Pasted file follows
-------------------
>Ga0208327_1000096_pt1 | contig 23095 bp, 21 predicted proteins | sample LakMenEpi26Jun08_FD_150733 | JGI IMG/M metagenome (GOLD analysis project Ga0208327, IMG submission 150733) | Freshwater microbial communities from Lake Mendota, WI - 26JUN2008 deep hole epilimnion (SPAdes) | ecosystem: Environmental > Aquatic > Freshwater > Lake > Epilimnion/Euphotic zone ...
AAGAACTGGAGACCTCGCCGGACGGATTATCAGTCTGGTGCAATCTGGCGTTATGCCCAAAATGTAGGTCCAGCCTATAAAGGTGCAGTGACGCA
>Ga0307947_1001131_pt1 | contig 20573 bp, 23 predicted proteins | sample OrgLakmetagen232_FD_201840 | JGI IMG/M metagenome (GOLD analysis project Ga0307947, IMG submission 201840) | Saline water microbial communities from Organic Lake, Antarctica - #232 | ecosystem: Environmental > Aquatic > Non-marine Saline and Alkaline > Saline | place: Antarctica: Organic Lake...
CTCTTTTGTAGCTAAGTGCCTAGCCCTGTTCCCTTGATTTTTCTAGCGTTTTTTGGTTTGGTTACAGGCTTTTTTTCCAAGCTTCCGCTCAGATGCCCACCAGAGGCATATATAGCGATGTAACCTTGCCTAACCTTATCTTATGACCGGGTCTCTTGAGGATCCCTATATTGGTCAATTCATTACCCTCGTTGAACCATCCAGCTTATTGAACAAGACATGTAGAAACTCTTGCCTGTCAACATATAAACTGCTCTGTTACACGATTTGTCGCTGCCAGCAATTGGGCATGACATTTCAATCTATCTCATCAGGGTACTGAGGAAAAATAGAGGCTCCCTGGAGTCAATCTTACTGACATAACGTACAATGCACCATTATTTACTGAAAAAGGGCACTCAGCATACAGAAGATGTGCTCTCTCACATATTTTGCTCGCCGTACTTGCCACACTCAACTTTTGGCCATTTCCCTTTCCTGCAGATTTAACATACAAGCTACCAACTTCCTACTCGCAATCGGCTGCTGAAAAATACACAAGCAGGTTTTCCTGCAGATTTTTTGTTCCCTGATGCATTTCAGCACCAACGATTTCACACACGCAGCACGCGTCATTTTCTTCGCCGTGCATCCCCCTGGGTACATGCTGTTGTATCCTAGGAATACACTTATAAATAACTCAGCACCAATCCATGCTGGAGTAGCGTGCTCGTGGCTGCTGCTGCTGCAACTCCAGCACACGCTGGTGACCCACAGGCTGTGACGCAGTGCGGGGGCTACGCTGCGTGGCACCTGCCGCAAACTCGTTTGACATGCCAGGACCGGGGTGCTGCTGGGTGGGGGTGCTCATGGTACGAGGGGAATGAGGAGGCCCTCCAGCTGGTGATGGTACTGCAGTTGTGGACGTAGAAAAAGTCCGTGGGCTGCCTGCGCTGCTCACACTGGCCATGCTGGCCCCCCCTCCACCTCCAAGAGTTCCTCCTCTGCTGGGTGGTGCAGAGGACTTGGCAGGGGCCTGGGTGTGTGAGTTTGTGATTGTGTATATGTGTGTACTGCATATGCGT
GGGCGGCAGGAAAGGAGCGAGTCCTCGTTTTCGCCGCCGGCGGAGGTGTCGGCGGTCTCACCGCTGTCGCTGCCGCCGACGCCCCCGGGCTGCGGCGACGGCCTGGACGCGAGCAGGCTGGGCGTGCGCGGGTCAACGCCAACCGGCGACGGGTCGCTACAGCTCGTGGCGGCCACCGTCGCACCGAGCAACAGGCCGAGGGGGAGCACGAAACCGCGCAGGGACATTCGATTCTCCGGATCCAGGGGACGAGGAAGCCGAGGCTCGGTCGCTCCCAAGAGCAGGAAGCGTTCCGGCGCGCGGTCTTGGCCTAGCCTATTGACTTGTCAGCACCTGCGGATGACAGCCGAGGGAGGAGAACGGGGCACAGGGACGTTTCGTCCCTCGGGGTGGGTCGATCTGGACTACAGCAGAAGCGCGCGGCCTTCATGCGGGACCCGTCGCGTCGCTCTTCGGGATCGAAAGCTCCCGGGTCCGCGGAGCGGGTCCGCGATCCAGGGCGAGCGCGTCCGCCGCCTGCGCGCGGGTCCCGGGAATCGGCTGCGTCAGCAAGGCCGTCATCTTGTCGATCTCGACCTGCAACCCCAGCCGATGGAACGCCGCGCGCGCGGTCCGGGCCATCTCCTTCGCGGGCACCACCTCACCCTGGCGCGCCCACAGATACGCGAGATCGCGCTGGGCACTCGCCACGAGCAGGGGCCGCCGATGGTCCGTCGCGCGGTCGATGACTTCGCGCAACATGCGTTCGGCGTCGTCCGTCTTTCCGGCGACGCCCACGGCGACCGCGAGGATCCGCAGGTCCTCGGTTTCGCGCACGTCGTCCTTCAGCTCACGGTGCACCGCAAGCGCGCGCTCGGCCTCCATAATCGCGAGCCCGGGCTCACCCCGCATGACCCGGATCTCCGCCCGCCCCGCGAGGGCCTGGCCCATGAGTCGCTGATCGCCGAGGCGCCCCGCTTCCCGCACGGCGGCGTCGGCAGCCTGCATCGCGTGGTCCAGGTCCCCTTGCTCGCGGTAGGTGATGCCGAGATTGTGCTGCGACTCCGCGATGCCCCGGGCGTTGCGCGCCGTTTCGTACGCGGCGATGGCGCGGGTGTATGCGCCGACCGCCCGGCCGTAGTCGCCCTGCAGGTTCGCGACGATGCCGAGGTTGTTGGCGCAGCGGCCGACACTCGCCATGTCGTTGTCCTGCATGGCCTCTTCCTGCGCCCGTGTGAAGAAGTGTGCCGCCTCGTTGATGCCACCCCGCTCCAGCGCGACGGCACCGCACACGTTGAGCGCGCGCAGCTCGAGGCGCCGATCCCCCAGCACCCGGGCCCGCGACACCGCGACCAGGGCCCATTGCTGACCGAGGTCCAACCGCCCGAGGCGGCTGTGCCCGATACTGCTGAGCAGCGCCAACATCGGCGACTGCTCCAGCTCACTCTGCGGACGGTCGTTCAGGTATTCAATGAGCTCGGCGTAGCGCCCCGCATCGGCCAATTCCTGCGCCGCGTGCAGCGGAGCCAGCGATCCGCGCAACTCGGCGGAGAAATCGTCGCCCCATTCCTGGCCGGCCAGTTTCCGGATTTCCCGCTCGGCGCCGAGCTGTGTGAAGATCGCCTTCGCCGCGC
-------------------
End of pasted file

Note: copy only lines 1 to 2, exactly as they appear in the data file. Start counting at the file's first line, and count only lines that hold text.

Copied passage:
>Ga0208327_1000096_pt1 | contig 23095 bp, 21 predicted proteins | sample LakMenEpi26Jun08_FD_150733 | JGI IMG/M metagenome (GOLD analysis project Ga0208327, IMG submission 150733) | Freshwater microbial communities from Lake Mendota, WI - 26JUN2008 deep hole epilimnion (SPAdes) | ecosystem: Environmental > Aquatic > Freshwater > Lake > Epilimnion/Euphotic zone ...
AAGAACTGGAGACCTCGCCGGACGGATTATCAGTCTGGTGCAATCTGGCGTTATGCCCAAAATGTAGGTCCAGCCTATAAAGGTGCAGTGACGCA